|Alexander Wenzel||Thomas Vana|
After the release of the discussion draft, a formal legislation procedure might be initiated later in 2015, up until September. If adopted, the new rules would apply as from 1 January 2018.
Under the current tax system, German investors in an investment fund are taxed under the 'tax transparency' principle, that is, profits and income earned by the fund are taxable only in the hands of the investors; the fund is not subject to tax.
The transparent tax system generally would continue to apply to investment funds that do not have more than 100 (non-individual) investors. However, significant changes would be made to the tax treatment of other investment funds and their German investors:
- The scope of application of the Investment Tax Act would be broadened to capture a number of investment vehicles (except, for example, for typical private equity funds);
- Taxation would apply at the fund level regardless of where the fund is tax resident.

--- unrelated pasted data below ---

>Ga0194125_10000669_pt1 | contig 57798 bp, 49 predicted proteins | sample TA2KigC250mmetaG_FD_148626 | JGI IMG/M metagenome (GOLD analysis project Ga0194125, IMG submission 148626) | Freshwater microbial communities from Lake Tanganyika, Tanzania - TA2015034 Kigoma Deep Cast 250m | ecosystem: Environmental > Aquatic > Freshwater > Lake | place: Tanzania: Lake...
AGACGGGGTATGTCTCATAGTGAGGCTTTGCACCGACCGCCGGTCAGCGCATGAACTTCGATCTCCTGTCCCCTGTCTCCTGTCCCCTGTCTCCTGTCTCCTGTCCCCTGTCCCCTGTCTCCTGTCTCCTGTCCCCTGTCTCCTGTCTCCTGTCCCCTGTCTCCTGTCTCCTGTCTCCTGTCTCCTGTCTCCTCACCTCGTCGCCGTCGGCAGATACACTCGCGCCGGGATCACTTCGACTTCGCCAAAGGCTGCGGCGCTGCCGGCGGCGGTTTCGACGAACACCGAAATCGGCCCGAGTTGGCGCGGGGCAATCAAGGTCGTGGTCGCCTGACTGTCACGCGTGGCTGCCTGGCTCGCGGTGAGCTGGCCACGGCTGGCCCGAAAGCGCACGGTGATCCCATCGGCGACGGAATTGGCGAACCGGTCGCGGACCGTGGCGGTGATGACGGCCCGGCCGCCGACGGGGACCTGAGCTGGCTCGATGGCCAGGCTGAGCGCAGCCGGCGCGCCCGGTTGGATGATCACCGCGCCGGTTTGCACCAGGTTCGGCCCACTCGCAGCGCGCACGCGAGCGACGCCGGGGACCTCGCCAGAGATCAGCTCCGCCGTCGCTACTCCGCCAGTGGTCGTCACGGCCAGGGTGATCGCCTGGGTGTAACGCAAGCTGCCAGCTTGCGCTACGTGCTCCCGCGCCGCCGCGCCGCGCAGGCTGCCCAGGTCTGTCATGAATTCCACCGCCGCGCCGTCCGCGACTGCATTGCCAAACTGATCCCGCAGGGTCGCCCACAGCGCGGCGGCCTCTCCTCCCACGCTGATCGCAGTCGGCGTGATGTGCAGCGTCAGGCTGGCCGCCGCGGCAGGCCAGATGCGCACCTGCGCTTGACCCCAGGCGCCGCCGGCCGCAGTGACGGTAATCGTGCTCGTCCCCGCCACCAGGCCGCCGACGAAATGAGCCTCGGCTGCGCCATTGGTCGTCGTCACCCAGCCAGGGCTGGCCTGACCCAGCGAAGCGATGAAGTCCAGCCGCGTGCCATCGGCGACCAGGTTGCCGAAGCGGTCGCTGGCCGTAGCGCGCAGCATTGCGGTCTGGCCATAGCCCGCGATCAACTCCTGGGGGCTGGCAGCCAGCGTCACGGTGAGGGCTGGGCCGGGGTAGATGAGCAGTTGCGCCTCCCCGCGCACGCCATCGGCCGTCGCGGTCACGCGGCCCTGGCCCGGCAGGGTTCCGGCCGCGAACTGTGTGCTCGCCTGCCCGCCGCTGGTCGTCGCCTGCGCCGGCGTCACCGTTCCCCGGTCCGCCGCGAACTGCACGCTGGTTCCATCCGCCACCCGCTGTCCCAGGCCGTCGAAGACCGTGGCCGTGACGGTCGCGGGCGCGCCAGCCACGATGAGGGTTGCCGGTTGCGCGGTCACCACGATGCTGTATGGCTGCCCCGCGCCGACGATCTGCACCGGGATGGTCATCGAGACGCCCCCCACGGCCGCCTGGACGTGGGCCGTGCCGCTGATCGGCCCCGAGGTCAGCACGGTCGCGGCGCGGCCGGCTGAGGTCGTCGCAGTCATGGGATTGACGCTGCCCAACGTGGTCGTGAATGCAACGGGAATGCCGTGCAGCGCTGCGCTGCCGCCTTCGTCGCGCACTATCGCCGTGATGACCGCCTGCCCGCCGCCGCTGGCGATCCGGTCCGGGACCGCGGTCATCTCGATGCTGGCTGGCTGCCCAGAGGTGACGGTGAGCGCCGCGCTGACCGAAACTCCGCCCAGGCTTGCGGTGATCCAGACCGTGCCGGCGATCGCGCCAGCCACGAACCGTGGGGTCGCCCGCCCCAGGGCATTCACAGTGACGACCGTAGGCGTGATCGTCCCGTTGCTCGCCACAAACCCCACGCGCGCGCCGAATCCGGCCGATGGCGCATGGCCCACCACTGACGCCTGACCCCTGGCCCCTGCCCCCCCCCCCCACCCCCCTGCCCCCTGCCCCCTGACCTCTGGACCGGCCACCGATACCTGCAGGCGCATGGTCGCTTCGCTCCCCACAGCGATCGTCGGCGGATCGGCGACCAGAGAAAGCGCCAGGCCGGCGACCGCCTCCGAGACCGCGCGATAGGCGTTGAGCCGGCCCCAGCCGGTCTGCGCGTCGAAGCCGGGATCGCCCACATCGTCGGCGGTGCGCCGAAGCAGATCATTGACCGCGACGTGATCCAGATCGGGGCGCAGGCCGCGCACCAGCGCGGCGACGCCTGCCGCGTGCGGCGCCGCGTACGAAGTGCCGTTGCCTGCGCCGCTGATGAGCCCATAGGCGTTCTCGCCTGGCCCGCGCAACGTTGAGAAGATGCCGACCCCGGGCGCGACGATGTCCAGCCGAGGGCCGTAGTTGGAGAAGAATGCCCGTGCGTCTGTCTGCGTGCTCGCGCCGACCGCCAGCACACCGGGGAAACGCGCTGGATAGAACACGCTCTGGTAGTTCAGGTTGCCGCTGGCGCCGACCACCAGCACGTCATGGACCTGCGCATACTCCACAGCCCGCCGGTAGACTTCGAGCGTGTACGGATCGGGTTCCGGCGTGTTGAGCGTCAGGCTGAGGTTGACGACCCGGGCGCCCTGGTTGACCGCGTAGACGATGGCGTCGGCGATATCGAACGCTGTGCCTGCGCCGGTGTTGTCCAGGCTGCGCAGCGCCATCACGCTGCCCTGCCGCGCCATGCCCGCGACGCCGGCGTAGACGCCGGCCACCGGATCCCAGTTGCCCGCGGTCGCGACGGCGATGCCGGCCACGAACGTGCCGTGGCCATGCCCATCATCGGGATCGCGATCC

Investment funds would be subject to the 15% corporate income tax (including the 5.5% solidarity surcharge) on income that is subject to non-resident taxation in Germany, that is, German dividends (including compensation payments), income from real estate assets located in Germany and other income. A tax exemption would be possible only to the extent eligible persons invest in the fund.
At the level of the German investor, the discussion draft provides for taxation of any (1) distributions; (2) lump sum amounts if distributions and appreciation in fund value do not exceed a threshold based on a deemed interest-free rate of return; and (3) capital gains from the disposal of fund units.
To (partially) compensate for the taxation at the fund level, there would be tax relief at the investor level for equity and real estate funds, although stringent requirements would have to be met.
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